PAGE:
About 500 million years ago, a new type of adaptive immune defense emerged in basal jawed vertebrates, accompanied by morphological innovations, including the thymus. Did these evolutionary novelties arise de novo or from elaboration of ancient genetic networks? We reconstructed the genetic changes underlying thymopoiesis by comparative genome and expression analyses in chordates and basal vertebrates. The derived models of genetic networks were experimentally verified in bony fishes. Ancestral networks defining circumscribed regions of the pharyngeal epithelium of jawless vertebrates expanded in cartilaginous fishes to incorporate novel genes, notably those encoding chemokines. Correspondingly, novel networks evolved in lymphocytes of jawed vertebrates to control the expression of additional chemokine receptors. These complementary changes enabled unprecedented Delta/Notch signaling between pharyngeal epithelium and lymphoid cells that was exploited for specification to the T cell lineage. Our results provide a framework elucidating the evolution of key features of the adaptive immune system in jawed vertebrates.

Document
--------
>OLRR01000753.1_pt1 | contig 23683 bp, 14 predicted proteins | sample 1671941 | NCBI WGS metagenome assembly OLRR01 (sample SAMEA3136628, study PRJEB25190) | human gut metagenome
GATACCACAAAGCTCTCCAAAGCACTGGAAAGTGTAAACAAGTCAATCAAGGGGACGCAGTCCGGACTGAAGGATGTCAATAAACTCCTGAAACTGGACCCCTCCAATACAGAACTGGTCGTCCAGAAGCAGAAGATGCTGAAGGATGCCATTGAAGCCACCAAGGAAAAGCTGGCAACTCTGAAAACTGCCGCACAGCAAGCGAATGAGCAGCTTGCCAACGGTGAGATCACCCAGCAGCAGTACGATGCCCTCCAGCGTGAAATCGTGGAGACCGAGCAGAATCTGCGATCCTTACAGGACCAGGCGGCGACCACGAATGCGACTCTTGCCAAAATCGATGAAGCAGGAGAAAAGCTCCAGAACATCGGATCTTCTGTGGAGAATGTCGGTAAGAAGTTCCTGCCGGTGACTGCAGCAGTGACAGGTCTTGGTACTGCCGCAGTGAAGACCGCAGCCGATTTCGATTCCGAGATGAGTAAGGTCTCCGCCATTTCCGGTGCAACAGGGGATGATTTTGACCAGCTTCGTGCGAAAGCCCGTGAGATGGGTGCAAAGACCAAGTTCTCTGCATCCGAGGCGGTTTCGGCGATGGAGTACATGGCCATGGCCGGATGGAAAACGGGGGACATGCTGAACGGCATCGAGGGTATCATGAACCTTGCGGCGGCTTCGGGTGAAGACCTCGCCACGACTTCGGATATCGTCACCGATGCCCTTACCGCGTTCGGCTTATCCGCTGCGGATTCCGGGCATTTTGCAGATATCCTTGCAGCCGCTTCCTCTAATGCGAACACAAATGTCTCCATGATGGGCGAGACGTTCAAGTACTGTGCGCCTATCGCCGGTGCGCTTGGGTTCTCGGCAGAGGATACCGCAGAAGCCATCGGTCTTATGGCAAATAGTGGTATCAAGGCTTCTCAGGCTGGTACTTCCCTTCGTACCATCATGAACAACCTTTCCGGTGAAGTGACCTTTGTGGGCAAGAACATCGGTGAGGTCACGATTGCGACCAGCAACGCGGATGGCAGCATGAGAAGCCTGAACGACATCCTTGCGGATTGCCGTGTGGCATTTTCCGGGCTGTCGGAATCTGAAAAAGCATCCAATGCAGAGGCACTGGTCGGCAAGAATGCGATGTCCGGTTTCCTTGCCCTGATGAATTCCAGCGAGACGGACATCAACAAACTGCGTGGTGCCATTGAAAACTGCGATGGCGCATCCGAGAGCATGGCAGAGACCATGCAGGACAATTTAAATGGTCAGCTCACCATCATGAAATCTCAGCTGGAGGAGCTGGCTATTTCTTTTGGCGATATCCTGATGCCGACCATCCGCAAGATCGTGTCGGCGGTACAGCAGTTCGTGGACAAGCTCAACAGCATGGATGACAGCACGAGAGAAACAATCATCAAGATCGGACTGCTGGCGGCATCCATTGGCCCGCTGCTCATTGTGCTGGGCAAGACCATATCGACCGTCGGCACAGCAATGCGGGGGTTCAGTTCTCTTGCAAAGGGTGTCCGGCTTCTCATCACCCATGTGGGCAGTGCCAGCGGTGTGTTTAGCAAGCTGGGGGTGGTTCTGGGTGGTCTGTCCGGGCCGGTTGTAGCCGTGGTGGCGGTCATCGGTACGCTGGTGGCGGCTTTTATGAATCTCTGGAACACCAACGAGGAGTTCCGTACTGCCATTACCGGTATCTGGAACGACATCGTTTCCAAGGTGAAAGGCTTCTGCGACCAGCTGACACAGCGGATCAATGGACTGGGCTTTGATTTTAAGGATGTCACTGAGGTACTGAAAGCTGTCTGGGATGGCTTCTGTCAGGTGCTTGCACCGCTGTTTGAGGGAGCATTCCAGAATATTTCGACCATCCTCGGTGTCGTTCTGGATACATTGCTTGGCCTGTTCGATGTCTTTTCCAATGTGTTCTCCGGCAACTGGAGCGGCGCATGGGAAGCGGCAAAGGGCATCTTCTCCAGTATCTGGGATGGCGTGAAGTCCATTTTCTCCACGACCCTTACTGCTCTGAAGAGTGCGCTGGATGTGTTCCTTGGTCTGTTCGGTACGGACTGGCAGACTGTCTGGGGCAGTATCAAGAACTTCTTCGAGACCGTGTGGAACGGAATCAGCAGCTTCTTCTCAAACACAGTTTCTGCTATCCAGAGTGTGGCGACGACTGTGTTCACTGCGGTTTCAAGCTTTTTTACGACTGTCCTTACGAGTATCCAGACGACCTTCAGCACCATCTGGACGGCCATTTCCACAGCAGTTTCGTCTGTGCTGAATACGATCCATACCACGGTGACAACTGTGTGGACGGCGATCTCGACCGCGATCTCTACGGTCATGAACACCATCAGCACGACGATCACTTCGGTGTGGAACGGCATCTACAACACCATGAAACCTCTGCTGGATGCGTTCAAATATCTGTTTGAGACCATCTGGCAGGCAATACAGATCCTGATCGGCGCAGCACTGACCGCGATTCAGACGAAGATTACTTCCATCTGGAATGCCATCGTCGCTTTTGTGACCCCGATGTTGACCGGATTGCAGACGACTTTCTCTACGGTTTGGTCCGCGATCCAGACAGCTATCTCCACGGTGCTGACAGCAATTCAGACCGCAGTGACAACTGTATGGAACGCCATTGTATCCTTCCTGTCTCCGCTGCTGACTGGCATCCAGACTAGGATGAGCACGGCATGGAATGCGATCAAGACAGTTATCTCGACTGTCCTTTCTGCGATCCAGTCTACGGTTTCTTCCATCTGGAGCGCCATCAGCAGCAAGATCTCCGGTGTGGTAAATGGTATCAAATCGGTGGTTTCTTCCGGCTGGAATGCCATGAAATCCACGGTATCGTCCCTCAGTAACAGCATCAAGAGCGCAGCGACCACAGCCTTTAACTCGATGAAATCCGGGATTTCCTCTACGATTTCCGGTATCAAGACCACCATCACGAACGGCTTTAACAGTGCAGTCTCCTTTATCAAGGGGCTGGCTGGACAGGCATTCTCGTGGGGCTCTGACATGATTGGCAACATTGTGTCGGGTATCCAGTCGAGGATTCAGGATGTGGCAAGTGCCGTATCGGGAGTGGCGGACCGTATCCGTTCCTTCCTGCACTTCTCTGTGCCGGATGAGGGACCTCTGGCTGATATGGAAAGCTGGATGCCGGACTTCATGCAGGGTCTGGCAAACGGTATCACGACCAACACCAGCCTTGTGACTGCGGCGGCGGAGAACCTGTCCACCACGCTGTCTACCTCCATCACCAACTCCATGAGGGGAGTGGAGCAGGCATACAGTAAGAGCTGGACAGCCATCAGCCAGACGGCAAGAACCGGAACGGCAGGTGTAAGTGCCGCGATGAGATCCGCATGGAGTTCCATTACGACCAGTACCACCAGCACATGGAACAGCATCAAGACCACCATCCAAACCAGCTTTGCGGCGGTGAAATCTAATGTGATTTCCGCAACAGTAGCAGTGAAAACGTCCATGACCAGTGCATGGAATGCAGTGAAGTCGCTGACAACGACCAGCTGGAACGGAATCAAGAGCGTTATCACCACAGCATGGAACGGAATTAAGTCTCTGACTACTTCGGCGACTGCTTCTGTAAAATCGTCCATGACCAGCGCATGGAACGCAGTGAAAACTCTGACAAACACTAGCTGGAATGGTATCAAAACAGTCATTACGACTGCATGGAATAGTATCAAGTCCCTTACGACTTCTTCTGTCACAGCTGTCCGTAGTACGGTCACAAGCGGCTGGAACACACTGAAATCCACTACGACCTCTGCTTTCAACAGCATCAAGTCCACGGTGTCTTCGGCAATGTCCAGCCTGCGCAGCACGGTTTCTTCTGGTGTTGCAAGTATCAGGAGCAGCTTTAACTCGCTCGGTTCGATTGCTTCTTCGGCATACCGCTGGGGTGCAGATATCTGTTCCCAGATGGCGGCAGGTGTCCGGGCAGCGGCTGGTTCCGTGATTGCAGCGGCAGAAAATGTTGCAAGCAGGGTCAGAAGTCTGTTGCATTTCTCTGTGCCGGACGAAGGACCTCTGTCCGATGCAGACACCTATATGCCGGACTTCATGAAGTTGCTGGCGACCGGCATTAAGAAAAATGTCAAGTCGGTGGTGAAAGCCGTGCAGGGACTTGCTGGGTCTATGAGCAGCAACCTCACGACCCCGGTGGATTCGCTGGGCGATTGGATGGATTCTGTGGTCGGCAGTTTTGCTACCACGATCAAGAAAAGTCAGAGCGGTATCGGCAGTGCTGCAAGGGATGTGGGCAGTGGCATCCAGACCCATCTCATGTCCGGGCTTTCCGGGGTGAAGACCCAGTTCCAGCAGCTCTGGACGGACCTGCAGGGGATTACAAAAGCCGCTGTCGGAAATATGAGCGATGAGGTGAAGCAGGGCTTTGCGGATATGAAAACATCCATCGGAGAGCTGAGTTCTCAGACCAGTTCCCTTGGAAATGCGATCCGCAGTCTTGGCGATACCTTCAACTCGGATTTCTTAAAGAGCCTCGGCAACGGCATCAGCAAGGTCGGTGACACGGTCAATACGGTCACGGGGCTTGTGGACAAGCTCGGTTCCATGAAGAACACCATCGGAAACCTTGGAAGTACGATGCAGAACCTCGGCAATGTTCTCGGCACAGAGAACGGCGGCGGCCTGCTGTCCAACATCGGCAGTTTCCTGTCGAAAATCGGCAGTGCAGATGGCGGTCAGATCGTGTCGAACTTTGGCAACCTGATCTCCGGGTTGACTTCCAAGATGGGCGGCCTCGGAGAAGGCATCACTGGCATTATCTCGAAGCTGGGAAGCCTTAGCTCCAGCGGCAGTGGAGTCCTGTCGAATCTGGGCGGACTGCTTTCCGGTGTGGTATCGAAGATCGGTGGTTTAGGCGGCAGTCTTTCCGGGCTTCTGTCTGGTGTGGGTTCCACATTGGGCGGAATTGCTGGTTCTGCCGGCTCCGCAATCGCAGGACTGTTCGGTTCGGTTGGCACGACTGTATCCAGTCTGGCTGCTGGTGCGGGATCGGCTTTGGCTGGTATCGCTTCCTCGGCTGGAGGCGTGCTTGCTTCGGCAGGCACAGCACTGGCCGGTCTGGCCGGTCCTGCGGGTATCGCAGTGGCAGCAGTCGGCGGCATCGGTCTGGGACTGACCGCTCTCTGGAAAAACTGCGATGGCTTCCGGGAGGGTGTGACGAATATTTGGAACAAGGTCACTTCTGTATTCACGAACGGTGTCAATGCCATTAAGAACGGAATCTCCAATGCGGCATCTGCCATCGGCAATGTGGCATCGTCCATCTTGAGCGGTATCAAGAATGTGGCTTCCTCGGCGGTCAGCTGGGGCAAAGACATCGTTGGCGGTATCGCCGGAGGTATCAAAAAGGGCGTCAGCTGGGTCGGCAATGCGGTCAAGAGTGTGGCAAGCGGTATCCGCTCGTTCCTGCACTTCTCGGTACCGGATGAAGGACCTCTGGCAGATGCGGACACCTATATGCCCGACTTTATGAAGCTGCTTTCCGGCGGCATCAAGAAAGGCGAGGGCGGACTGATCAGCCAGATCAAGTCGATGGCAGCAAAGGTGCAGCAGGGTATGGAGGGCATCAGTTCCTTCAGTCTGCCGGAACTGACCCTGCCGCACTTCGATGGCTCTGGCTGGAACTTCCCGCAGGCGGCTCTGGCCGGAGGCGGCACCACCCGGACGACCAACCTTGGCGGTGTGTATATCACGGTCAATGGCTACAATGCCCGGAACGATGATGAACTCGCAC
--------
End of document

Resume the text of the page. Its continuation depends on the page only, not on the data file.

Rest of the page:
We have not found any resources mentioned in this publication.
SciCrunch® is a data sharing and display platform. Anyone can create a custom portal where they can select searchable subsets of hundreds of data sources, brand their web pages and create their community. SciCrunch® will push data updates automatically to all portals on a weekly basis. User communities can also add their own data to SciCrunch®, however this is not currently a free service.